moment, no other 40-something actress combines so much
physical beauty and dramatic versatility as Michelle
Pfeiffer, which is why she tops every producer's list.
She has moved seamlessly between meaty, serious roles
(Dangerous Liaisons, Love Field, The Age of
Innocence, Dangerous Minds) and lighter fare
(Married to the Mob , Batman Returns,
One Fine Day). A former Miss Orange County,
Pfeiffer was a checkout girl at her local supermarket
before she took the short drive to Hollywood, where she
followed up her acting debut in an episode of Fantasy
Island with TV commercials and a string of thankless
bimbo roles. Though she was good in the very bad
Grease 2, it was as the wife of Scarface's
Tony Montana (Al
Pacino) that her stunning looks and haunting style
made a strong impression. In The Witches of Eastwick
and Married to the Mob, Pfeiffer offered
solid proof that she was more than just a gorgeous face.
Then the one-two punch of Dangerous Liaisons,
followed by some memorable writhing and torch-singing
atop the grand piano in The Fabulous Baker Boys,
clinched her mega-stardom. Her asking price went
way up with the surprising box-office success of
Dangerous Minds, which provided further evidence
that a strong female lead can mean big box office.
After marriage to thirtysomething's Peter
Horton and a clandestine affair with a
Malkovich, Pfeiffer adopted a baby daughter in 1993.
Just as she was getting the hang of diapering, the
actress met wildly successful TV writer-producer David
E. Kelley (Chicago Hope, Picket Fences,
Ally McBeal). After they married, Kelley adopted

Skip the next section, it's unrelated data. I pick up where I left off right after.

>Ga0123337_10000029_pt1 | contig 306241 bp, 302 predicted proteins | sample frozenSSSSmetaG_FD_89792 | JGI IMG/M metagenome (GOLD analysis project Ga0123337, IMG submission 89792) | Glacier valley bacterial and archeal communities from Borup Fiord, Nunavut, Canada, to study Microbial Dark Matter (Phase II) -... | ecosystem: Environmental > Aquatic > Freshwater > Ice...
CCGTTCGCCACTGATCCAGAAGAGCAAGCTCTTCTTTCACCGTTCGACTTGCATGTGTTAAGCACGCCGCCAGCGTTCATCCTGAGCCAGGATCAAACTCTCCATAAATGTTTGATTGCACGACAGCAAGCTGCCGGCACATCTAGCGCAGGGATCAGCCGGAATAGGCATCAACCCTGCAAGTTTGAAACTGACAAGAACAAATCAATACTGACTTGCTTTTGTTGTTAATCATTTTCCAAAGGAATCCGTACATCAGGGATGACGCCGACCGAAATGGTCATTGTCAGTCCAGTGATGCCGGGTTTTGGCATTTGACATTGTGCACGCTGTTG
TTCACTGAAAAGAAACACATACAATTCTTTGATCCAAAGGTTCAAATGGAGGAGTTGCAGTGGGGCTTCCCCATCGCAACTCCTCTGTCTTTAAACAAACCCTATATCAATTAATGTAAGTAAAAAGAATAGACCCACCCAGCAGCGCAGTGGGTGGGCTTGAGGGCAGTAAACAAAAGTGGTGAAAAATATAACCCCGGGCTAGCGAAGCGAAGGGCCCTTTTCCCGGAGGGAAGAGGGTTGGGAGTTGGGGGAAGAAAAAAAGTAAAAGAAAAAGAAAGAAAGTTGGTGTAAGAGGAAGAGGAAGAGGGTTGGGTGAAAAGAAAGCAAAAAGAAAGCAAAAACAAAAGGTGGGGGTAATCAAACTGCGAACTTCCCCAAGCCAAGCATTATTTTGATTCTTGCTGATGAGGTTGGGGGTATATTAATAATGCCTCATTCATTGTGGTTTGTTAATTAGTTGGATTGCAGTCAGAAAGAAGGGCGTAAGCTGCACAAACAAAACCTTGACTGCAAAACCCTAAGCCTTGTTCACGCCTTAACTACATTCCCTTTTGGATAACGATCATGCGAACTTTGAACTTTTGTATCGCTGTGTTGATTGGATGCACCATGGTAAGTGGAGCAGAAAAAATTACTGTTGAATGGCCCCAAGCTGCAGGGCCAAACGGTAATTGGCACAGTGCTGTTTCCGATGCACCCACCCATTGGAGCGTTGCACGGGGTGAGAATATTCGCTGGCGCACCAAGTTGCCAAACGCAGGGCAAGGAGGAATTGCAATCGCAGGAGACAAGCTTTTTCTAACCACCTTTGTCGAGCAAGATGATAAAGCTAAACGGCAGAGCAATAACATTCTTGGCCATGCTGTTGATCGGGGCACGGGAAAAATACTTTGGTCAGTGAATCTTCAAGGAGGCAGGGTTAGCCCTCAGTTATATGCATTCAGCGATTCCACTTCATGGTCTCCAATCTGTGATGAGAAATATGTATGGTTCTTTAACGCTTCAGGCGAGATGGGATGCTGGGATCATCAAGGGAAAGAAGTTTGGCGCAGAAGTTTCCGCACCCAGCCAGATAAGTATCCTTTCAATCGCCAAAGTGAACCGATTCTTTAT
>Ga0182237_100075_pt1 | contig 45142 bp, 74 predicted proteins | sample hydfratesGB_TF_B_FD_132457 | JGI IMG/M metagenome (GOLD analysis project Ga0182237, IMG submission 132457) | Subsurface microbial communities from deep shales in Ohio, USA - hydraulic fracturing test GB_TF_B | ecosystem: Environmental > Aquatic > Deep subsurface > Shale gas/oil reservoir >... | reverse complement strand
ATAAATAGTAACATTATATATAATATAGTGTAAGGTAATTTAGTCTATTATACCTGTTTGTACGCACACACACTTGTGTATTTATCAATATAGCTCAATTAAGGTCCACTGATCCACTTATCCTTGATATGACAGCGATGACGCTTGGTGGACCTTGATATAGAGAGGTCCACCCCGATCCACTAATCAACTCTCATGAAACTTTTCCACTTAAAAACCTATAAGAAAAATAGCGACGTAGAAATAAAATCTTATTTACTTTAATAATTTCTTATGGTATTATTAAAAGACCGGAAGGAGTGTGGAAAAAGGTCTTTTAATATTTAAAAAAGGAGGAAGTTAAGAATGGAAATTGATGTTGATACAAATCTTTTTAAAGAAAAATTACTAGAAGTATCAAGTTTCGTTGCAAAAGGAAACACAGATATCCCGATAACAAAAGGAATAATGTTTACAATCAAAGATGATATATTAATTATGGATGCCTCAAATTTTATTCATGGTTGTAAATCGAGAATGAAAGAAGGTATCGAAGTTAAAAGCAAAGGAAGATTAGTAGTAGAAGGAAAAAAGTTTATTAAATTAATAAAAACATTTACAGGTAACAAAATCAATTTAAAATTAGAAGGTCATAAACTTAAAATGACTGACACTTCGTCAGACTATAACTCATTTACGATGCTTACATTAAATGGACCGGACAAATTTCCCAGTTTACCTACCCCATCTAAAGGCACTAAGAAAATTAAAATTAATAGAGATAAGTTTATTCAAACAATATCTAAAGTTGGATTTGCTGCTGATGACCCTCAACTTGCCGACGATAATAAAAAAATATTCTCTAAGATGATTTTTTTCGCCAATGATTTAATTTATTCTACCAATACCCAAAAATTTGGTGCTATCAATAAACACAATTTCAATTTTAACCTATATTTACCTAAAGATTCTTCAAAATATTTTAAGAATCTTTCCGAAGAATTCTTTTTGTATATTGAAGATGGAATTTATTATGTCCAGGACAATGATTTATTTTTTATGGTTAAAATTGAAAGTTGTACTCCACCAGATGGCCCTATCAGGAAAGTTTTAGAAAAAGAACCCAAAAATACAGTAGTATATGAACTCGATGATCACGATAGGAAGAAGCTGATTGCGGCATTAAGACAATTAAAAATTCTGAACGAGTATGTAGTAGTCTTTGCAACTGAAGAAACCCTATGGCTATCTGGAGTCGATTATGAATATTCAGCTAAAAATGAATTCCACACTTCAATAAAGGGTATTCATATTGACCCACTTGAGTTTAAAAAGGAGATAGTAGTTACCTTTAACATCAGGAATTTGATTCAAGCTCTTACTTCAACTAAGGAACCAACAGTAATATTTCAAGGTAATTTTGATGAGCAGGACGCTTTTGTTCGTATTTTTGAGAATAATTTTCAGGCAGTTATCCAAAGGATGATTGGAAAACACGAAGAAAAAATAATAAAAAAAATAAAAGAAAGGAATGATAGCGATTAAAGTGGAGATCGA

Pfeiffer's baby, and together they co-produced a son.
Now that she has arrived, and then some, Pfeiffer has
tended to shy away from the blockbusterish roles she is
constantly offered (she turned down the titular role in
Evita to spend more time with her family) to
develop her own modest projects, like the 1997
adaptation of Jane Smiley's A Thousand Acres, in
which she co-starred with Jessica
Lange, and forthcoming biopics of artist Georgia
O'Keeffe and '60s siren-songstress Marianne Faithfull.
1999 witnessed her starring turn in the filmization of
the best-selling novel The Deep End of the Ocean
and in the immortal role of Titania in William
Shakespeare's A Midsummer Night's Dream. Both films
sagged at the box office, prompting some to question her
choice of material. Just as her follow-on co-starring
role (opposite Bruce
Willis) in Rob Reiner's contrivance-laden romantic
dramedy The Story of Us hit theaters, Pfeiffer
announced in a Harper's Bazaar interview that she
intended to temporarily put her movie career on hold to
focus her energies on being a mom.